If recent history tells us anything, Manager Joe Torre better have his United States squad fully prepared for a battle when they take the field for their first game of the 2013 World Baseball Classic Friday night at Chase Field in Phoenix, Arizona.
It may seem that on paper, Team USA would be the logical front-runner in Pool D of the round-robin format, as they sit in a bracket with Canada, Italy, and Mexico. The top two teams will advance to the second round, after each team plays one another. In each of the previous two WBC events in 2006 and 2009, the Americans have at least advanced past the first round.
Talent-wise, Team USA has the firepower to go deep in this event. But, international baseball tournaments don’t always shake out the way that you think they should, even when the greatest players in the world are on the field.
As history has shown us, Team USA should never take Mexico or Canada lightly. Tracing back only 14 years to the beginning of the time (1999) when USA Baseball began utilizing professional players in major international competition, and collaborating with Major League Baseball on the player selection process, it has arguably been Mexico and Canada that have given the Americans the most trouble.
There’s no doubt that Mexico has become the biggest thorn in the side of Team USA. It started when the 1999 USA Pan Am Team got caught up in a dogfight with the Mexicans for one of two Olympic berths, at the Pan Am Games in Winnipeg, Canada. In the do-or-die semifinal game that allowed the winner to advance to Sydney for the 2000 Olympics, Mexico pushed Team USA into extra innings in a 2-2 tie. When unheralded hero Mike Neill came up with a two-out, pinch hit run scoring single to put the Americans ahead, reliever Dan Wheeler shut the door on Mexico to secure the win, and send Team USA to the Olympics. The Americans went on to win a gold medal in Sydney, behind Tommy Lasorda, Roy Oswalt and Ben Sheets (as told in my book Miracle on Grass).
But four years later, Mexico exacted their revenge when they shocked Team USA at the 2003 Olympic Qualifying event in Panama City, Panama. In a quarterfinal matchup that allowed the winner to stay alive, and eliminated the losing team, American reliever Brian Bruney gave up a solo home run in the top of the ninth inning, of a 1-1 tie. With Team USA down to their last at-bat, they placed runners at first and third with only one out. But Justin Leone bounced back to the mound, and pinch-hitter Gerald Laird popped out to end the game, killing Team USA’s chances of defending their Olympic gold medal at the 2004 Games in Athens.
Then in the 2006 World Baseball Classic, it was Mexico again that knocked out Team USA. After the Americans had won the opening round contest between the two, Mexico pulled off the upset over Derek Jeter, Alex Rodriguez, Ken Griffey Jr., and company, in a game started by Roger Clemens. Team USA was stymied with the bats all night, and lost 2-1 in a game they had to win, in order to get to the finals in San Diego. Instead, Japan advanced, and ended up winning the entire thing.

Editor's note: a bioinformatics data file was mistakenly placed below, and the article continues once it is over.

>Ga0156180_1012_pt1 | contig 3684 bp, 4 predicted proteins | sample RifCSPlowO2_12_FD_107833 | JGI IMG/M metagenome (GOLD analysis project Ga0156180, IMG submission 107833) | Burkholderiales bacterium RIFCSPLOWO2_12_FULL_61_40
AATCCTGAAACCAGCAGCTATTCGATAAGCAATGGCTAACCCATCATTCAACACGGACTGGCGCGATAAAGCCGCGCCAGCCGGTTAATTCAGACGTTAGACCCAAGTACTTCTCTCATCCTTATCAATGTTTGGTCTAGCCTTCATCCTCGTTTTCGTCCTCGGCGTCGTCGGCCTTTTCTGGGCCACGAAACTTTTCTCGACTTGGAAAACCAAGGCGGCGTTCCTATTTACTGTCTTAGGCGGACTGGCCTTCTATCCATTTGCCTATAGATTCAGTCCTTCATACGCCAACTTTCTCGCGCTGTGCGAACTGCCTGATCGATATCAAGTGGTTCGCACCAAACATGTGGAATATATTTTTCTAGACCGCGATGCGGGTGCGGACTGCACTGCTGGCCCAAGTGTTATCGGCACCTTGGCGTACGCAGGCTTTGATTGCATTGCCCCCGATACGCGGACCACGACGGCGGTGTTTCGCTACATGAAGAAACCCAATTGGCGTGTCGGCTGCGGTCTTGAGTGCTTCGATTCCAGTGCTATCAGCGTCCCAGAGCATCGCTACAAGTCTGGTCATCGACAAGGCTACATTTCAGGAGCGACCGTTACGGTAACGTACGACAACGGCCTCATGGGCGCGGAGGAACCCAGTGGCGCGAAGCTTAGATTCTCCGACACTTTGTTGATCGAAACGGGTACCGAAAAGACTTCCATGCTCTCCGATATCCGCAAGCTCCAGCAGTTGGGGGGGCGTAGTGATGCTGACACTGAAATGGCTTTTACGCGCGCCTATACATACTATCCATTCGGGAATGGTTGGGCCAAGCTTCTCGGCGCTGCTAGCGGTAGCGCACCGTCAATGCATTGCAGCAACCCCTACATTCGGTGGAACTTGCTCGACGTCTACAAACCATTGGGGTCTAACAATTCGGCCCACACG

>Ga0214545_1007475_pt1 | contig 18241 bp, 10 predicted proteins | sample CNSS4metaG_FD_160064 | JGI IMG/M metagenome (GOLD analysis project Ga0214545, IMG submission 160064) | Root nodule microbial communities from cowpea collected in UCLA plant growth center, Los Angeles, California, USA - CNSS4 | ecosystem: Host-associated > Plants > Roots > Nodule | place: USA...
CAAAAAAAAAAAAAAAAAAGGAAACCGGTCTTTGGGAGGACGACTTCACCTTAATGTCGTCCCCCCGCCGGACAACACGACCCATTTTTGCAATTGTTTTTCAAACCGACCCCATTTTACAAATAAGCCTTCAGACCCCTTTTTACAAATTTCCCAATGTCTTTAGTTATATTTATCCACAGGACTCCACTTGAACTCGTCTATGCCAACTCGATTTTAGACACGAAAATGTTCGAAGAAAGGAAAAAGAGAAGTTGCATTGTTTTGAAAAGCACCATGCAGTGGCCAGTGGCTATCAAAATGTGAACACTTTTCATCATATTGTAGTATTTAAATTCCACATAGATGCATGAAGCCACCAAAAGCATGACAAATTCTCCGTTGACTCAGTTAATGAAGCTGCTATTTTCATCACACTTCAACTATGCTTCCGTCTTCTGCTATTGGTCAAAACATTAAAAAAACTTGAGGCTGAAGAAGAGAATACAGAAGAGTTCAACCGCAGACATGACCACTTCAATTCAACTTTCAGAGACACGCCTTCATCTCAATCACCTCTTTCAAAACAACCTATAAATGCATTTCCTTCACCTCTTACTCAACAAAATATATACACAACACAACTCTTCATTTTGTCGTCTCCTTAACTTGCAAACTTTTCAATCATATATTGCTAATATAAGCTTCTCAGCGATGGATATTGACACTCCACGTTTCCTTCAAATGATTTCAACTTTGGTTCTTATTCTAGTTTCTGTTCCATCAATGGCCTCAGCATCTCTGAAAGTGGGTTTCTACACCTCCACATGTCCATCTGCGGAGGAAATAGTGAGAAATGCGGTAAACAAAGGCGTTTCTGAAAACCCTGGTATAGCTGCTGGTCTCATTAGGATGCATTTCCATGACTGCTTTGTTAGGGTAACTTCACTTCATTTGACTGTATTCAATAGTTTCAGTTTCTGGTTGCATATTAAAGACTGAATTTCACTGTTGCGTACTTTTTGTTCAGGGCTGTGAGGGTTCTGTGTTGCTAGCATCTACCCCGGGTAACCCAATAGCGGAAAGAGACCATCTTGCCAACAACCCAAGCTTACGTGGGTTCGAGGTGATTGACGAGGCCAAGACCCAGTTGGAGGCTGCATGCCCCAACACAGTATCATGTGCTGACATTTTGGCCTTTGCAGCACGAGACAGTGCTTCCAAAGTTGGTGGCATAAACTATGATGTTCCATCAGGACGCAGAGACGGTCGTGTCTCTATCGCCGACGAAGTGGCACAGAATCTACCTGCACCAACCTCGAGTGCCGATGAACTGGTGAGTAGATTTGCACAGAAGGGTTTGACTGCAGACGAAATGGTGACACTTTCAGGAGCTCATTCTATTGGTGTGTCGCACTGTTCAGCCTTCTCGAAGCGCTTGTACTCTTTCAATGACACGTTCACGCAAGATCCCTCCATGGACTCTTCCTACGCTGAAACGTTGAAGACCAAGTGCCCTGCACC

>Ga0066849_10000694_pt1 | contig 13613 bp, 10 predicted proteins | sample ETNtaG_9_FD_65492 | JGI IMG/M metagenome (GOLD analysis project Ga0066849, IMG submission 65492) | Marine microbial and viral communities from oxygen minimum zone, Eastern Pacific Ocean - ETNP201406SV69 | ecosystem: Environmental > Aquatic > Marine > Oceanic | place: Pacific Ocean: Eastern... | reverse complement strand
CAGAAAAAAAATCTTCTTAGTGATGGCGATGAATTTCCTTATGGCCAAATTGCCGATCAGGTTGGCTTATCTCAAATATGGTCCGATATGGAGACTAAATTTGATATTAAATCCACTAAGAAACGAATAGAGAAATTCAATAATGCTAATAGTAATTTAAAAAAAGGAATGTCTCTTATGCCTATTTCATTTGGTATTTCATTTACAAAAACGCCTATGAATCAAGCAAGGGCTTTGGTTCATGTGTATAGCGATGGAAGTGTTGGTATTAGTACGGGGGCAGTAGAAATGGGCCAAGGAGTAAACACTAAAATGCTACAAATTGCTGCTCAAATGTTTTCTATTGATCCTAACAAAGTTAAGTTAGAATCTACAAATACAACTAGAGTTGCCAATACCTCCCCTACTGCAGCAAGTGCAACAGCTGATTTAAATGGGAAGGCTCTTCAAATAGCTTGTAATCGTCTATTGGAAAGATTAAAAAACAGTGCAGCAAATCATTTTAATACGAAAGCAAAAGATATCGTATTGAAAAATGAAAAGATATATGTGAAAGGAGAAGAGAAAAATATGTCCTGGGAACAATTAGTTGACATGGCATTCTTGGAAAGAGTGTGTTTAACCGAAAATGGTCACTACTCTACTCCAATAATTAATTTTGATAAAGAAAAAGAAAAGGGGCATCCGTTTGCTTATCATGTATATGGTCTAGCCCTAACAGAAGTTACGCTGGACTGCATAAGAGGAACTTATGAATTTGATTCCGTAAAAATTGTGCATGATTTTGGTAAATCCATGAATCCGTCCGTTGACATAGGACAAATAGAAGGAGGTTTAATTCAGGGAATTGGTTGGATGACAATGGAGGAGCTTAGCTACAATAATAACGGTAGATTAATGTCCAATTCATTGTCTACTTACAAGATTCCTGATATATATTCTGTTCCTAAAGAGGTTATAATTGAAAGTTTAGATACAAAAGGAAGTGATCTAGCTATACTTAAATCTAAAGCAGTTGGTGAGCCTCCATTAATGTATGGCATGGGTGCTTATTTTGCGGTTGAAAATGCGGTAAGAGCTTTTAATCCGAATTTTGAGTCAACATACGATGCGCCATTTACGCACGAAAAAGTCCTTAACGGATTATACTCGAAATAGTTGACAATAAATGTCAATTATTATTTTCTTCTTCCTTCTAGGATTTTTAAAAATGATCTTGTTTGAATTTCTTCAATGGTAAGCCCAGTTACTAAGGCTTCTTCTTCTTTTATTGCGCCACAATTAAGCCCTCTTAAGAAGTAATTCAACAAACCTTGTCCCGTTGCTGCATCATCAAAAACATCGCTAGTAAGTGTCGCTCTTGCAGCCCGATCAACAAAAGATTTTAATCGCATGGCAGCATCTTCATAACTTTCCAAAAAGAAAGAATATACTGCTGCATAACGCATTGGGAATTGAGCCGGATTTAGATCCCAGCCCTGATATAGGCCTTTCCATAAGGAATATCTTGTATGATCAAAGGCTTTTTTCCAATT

The Canadians have given Team USA all that they could handle as well. At the 1999 Pan Am Games, it was Canada that shocked the Americans in the very first game, 7-6 in extra innings. Then in 2006 in the first round of the WBC, Canada pounded Team USA starter Dontrelle Willis for five runs on six hits in 2.2 innings, and held on to win 8-6. Even though the loss didn’t end up costing Team USA the chance to advance to the second round in Anaheim, it didn’t sit well with the team, and was the first sign that the Americans could be beat. All three teams – Mexico, Canada and the USA – ended up with 2-1 records in that opening round, but Canada lost the tiebreaker.
In the last five years, the games between these three countries have continued to be very tight. In the 2007 Pan Am Games Olympic Qualifier, Team USA had a tough time and barely snuck past Mexico in the semifinals, with a 2-1 victory. Then in the 2011 Pan Am Games, Mexico returned the favor once again and beat the Americans during pool play, 3-2. Canada then dispatched Mexico in the semifinals 5-3, while Team USA was upsetting Cuba in the other semifinal, 12-10. With the Americans looking to capture their first Pan Am Games gold medal in over 40 years, Canada shocked them in the final, dealing them a bitter 2-1 defeat.
So, as you can see, nothing can be taken for granted, when it comes to these three teams playing one another in international baseball events, with professional players. I don’t imagine the Americans having much trouble with Italy, but it wouldn’t surprise me at all if Torre and company dropped a game in Phoenix to either Mexico or Canada. Neither one of those two teams will be afraid of the USA. If they do lose a game, they’ll be in real danger of losing that tiebreaker to advance to Miami, and it could all be over in a flash for the Red, White and Blue.
David Fanucchi is the author of “Miracle on Grass” – How Hall of Famer Tommy Lasorda led Team USA to a shocking upset over Cuba, capturing the only Olympic gold medal in USA Baseball history. He was the official Team USA Press Officer for both the 2000 USA Baseball Olympic Team and the 2006 USA World Baseball Classic Team. More information about Fanucchi and Miracle on Grass can be found on his website at www.davidfanucchi.com.